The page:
Currently, PC Exchange does not support Windows 95 long file names. It will display long file names in 8.3 format, cutting off the remaining characters. (DOS Mounter from Software Architects does support Windows 95 long file names.)

PC Exchange's desktop-mounting ability also extends beyond floppies to Zip, Syquest, and other removable media. (For PC CD-ROMs, see below.) For Zip or Jaz drives, PC Exchange will mount DOS-formatted using the Iomega Driver extension. For non-Zip removable media drives (such as Syquest), you shouldn't install the device driver that came with drive. Instead, open the PC Exchange control panel, click Options, select the SCSI device from the list, and restart your Mac. PC Exchange will install it's own device driver for that SCSI device.

You can also replace PC Exchange with a more advanced third-party program (see MacWindows Solutions).

Using 1.6 MB Windows Floppies (DMF) on Macs

Most DOS floppies hold 1.44 MB, like Mac floppies. However, Windows 95 introduced a new type of floppy: the 1.6 MB Distributed Media Format (DMF) floppy. While the Mac's floppy drive can't format 1.6 MB DMF floppies, it can read and write data to them, and PC Exchange 2.0.7 or later can mount 1.6 MB DMF floppies in the Mac's Finder. System 7.6 and Mac OS 8 ship with PC Exchange 2.1.1.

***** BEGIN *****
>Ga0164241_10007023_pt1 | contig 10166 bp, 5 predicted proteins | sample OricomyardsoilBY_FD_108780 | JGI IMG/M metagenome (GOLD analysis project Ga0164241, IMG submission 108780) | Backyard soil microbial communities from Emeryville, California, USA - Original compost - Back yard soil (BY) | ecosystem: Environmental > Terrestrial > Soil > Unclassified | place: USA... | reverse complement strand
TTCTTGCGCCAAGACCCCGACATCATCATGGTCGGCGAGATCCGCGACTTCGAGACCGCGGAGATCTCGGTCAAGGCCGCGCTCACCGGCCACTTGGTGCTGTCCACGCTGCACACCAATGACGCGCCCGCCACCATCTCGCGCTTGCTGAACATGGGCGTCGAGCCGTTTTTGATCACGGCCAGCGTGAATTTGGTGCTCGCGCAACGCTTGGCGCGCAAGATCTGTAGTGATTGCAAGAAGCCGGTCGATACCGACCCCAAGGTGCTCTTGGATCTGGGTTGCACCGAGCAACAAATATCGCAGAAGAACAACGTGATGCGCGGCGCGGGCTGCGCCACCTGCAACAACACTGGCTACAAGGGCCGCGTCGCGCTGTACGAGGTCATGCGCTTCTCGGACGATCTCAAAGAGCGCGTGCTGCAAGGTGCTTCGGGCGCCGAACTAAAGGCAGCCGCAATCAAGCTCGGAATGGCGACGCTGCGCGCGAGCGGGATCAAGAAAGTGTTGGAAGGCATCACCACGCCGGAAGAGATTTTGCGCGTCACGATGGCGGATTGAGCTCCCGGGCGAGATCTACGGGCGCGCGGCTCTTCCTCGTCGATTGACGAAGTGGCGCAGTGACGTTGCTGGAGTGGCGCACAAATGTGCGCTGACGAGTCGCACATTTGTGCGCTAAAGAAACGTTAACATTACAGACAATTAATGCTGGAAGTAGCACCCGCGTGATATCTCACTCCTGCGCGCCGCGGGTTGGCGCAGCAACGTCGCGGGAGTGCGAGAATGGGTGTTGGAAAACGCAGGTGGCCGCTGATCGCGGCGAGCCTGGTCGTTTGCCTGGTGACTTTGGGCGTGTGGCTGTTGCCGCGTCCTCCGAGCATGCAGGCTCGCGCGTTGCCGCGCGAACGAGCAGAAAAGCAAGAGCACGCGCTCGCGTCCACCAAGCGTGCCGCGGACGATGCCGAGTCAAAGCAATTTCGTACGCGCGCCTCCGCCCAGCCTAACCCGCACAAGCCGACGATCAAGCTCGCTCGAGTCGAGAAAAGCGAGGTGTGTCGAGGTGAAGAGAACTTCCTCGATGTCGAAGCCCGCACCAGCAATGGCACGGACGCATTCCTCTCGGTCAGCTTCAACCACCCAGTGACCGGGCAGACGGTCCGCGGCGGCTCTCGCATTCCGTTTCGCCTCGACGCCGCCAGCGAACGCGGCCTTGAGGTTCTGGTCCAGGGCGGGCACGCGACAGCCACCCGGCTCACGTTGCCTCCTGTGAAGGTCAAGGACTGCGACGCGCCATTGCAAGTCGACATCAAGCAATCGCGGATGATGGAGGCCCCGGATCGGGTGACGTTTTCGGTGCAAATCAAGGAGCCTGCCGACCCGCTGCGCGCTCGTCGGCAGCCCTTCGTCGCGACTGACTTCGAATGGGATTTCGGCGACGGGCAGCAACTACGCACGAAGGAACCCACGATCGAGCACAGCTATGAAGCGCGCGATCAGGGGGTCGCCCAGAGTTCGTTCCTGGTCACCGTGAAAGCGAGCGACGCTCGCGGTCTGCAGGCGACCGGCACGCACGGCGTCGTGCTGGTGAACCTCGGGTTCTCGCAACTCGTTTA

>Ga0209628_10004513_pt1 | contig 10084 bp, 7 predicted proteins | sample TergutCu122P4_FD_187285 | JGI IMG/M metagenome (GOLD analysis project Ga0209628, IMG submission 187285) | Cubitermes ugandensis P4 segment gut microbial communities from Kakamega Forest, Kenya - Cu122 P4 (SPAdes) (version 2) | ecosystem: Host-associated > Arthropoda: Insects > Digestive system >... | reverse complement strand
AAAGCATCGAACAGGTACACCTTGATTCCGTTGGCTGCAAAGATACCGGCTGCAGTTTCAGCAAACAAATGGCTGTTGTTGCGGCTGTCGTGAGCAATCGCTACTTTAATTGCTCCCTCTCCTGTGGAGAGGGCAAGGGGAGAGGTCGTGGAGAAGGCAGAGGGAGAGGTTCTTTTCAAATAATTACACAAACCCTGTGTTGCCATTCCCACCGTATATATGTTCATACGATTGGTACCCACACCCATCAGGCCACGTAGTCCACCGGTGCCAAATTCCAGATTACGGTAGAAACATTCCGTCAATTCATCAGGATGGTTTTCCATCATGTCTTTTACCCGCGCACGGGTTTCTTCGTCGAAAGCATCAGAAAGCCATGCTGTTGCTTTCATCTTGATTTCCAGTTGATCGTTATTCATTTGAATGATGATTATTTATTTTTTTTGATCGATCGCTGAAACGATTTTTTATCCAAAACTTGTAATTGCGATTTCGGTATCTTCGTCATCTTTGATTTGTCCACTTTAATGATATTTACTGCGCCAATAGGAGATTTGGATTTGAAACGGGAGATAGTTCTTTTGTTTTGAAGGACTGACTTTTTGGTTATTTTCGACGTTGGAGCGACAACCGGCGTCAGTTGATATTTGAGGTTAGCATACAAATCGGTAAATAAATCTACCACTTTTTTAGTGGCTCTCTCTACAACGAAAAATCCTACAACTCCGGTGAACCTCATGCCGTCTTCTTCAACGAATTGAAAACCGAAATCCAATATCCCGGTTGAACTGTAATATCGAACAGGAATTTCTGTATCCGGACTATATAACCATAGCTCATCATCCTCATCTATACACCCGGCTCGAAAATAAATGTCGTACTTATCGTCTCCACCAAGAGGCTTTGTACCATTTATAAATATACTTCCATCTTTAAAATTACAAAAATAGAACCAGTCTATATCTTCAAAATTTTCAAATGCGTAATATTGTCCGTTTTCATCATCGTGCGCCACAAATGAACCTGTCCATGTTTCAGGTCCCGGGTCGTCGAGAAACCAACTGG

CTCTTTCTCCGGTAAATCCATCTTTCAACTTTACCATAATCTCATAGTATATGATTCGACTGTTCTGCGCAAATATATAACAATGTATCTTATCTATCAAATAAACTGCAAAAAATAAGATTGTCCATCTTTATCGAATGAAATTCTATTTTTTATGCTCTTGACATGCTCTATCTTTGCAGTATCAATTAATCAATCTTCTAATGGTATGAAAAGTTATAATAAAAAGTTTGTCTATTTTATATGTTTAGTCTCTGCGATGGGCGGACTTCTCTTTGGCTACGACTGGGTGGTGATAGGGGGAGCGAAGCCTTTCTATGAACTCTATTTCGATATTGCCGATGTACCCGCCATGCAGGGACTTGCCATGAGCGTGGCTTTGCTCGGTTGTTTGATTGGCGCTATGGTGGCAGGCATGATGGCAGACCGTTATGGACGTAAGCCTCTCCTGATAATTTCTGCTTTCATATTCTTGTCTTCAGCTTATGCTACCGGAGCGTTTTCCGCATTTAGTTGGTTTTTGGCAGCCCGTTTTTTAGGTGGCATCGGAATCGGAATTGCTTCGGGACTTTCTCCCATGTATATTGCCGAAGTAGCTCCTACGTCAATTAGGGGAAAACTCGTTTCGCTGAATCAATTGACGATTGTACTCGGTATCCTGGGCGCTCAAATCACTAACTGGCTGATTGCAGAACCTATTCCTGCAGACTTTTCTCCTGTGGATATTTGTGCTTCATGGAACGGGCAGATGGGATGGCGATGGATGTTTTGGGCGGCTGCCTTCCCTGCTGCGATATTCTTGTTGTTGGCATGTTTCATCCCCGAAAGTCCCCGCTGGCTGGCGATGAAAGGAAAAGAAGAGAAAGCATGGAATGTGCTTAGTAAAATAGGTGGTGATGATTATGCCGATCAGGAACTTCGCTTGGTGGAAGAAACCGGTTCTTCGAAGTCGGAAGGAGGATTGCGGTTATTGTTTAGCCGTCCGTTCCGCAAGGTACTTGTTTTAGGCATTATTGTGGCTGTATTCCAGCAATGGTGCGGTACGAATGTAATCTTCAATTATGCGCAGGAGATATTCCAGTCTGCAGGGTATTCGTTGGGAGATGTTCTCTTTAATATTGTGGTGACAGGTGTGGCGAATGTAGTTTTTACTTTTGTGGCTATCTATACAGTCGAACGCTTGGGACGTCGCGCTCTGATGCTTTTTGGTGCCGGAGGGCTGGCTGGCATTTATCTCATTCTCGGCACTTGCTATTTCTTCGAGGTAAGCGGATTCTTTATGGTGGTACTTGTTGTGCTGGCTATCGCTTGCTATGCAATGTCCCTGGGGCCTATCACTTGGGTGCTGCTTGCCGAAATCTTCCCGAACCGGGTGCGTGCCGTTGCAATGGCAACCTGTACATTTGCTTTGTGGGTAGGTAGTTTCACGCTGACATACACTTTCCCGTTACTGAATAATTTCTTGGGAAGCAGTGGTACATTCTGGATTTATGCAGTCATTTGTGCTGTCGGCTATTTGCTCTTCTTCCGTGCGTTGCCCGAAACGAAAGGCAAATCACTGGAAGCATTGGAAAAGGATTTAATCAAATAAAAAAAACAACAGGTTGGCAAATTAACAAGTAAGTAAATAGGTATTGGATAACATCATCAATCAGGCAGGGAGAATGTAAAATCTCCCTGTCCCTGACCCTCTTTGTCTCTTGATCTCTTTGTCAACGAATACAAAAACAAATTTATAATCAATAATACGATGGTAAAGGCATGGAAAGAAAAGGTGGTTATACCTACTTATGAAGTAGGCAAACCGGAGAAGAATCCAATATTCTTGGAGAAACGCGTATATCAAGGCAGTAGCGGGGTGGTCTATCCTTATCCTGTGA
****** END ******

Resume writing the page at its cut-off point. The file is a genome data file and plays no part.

You can also make disk image files of any PC floppy with Apple's Disk Copy. PC Exchange 2.1.1 enables you make disk image files of 1.6 MB DMF floppies using Disk Copy 6.1 (available on Apple's web site).

Using DOS/Windows-Formatted PCMCIA Cards in PowerBooks

Most storage PCMCIA cards (PC Cards) are pre-formatted as DOS volumes. The PC Exchange control version 2.0.2 or greater (included with System 7.5 and later) enables the PowerBook series 190, 500, and 5300, and 3400 to mount these volumes. You can then read and write data from and to the DOS-formatted PC card, as well as delete files.

Reformatting a PC Card.

Unfortunately, you can't reformat a Mac PC Card in a DOS/Windows format. However, you can reformat a DOS/Windows PC Card as a Macintosh volume, but you must first turn off PC Exchange. To do this, you have to first eject the PC Card. Then open the PC Exchange control panel and select the Off option.

To format, insert the PC card. A message will ask you if you want to reformat the PC card as a Macintosh volume. Click Initialize.

Once the PC card is reformatted, you can turn PC Exchange back on by opening the PC Exchange control panel and select the On option.

Reading PC CD-ROM Discs on Macs

Mac OS has the ability to mount DOS and Windows CD-ROMs on the Finder's Desktop. This is made possible by the Foreign File Access and ISSO 9660 File Access extension files in the System folder. Turning these extensions off in the Extensions Manager control panel disables the Mac's ability to read PC CD-ROMs.

Reading Windows CD-ROM doesn't necessarily mean you can open the files on the disc, play PC games, or use Windows software. The ability to use mount Windows CD-ROMs is useful only if: